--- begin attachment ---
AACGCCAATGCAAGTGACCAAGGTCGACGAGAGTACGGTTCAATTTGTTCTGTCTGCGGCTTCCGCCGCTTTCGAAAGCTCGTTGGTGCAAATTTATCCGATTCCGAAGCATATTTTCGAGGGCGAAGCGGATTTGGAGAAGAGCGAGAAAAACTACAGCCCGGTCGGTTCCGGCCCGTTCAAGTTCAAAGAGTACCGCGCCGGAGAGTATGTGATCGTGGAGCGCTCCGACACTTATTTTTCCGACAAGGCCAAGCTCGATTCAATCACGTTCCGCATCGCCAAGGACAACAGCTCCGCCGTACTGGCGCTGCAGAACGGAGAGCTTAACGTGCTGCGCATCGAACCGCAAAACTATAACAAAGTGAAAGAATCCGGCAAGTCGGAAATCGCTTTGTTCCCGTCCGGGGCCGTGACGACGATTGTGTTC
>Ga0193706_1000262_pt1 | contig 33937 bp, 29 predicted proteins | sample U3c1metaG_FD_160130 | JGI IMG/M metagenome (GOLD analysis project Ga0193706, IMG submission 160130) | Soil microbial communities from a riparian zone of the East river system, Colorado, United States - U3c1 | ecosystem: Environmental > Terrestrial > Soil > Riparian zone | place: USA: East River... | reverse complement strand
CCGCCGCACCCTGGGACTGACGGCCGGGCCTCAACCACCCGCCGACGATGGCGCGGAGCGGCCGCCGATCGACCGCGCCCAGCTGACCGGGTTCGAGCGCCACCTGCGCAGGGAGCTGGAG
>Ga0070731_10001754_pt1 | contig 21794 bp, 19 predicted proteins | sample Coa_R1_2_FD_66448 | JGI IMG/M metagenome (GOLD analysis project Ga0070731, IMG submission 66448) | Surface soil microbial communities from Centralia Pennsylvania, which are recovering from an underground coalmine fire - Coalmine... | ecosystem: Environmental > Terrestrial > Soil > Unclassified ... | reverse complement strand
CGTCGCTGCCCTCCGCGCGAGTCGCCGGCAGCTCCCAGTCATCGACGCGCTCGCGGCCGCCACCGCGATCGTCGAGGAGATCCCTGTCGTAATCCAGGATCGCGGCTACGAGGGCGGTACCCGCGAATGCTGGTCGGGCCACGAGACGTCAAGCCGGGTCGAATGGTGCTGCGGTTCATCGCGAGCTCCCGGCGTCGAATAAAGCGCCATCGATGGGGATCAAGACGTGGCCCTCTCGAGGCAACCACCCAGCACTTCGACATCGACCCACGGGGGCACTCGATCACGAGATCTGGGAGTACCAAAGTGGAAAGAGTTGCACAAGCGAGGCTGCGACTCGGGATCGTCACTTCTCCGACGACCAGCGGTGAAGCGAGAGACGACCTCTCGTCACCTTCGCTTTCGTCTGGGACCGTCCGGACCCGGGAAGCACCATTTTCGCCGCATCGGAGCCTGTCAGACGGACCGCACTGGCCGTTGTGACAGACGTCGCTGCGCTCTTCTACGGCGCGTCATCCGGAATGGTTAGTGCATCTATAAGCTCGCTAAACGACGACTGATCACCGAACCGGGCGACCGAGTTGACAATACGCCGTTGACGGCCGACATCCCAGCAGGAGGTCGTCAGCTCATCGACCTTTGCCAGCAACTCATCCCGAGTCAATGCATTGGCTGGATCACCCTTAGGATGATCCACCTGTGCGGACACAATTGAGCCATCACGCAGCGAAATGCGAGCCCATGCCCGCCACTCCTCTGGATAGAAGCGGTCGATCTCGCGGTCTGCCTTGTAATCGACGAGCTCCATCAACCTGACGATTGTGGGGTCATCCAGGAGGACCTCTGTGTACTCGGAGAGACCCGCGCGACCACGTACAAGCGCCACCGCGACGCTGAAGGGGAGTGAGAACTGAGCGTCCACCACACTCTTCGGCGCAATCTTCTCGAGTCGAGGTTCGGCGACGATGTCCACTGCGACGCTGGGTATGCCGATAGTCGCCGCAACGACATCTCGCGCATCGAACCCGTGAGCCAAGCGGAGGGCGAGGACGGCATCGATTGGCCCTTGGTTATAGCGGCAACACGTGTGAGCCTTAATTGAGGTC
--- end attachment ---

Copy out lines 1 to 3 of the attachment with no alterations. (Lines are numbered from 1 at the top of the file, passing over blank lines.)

AACGCCAATGCAAGTGACCAAGGTCGACGAGAGTACGGTTCAATTTGTTCTGTCTGCGGCTTCCGCCGCTTTCGAAAGCTCGTTGGTGCAAATTTATCCGATTCCGAAGCATATTTTCGAGGGCGAAGCGGATTTGGAGAAGAGCGAGAAAAACTACAGCCCGGTCGGTTCCGGCCCGTTCAAGTTCAAAGAGTACCGCGCCGGAGAGTATGTGATCGTGGAGCGCTCCGACACTTATTTTTCCGACAAGGCCAAGCTCGATTCAATCACGTTCCGCATCGCCAAGGACAACAGCTCCGCCGTACTGGCGCTGCAGAACGGAGAGCTTAACGTGCTGCGCATCGAACCGCAAAACTATAACAAAGTGAAAGAATCCGGCAAGTCGGAAATCGCTTTGTTCCCGTCCGGGGCCGTGACGACGATTGTGTTC
>Ga0193706_1000262_pt1 | contig 33937 bp, 29 predicted proteins | sample U3c1metaG_FD_160130 | JGI IMG/M metagenome (GOLD analysis project Ga0193706, IMG submission 160130) | Soil microbial communities from a riparian zone of the East river system, Colorado, United States - U3c1 | ecosystem: Environmental > Terrestrial > Soil > Riparian zone | place: USA: East River... | reverse complement strand
CCGCCGCACCCTGGGACTGACGGCCGGGCCTCAACCACCCGCCGACGATGGCGCGGAGCGGCCGCCGATCGACCGCGCCCAGCTGACCGGGTTCGAGCGCCACCTGCGCAGGGAGCTGGAG